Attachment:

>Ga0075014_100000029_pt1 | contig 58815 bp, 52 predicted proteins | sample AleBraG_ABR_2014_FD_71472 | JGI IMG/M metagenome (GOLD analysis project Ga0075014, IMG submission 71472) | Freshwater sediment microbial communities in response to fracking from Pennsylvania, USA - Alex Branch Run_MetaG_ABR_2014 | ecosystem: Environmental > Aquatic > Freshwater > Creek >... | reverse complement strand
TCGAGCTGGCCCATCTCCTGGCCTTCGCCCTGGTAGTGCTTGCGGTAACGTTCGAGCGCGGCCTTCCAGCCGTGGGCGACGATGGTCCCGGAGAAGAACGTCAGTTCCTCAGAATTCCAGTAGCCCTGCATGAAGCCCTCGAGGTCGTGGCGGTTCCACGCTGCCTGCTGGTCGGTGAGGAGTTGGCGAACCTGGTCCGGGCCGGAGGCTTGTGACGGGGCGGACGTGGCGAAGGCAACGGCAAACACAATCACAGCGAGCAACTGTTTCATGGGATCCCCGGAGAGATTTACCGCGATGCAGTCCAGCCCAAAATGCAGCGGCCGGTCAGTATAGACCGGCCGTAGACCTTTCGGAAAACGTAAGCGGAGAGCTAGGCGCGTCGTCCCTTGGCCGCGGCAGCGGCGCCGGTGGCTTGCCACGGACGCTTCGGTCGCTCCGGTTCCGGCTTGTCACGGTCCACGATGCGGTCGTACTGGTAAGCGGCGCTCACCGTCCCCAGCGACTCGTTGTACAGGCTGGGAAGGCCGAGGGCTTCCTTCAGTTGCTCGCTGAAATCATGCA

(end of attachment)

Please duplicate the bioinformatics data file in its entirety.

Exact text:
>Ga0075014_100000029_pt1 | contig 58815 bp, 52 predicted proteins | sample AleBraG_ABR_2014_FD_71472 | JGI IMG/M metagenome (GOLD analysis project Ga0075014, IMG submission 71472) | Freshwater sediment microbial communities in response to fracking from Pennsylvania, USA - Alex Branch Run_MetaG_ABR_2014 | ecosystem: Environmental > Aquatic > Freshwater > Creek >... | reverse complement strand
TCGAGCTGGCCCATCTCCTGGCCTTCGCCCTGGTAGTGCTTGCGGTAACGTTCGAGCGCGGCCTTCCAGCCGTGGGCGACGATGGTCCCGGAGAAGAACGTCAGTTCCTCAGAATTCCAGTAGCCCTGCATGAAGCCCTCGAGGTCGTGGCGGTTCCACGCTGCCTGCTGGTCGGTGAGGAGTTGGCGAACCTGGTCCGGGCCGGAGGCTTGTGACGGGGCGGACGTGGCGAAGGCAACGGCAAACACAATCACAGCGAGCAACTGTTTCATGGGATCCCCGGAGAGATTTACCGCGATGCAGTCCAGCCCAAAATGCAGCGGCCGGTCAGTATAGACCGGCCGTAGACCTTTCGGAAAACGTAAGCGGAGAGCTAGGCGCGTCGTCCCTTGGCCGCGGCAGCGGCGCCGGTGGCTTGCCACGGACGCTTCGGTCGCTCCGGTTCCGGCTTGTCACGGTCCACGATGCGGTCGTACTGGTAAGCGGCGCTCACCGTCCCCAGCGACTCGTTGTACAGGCTGGGAAGGCCGAGGGCTTCCTTCAGTTGCTCGCTGAAATCATGCA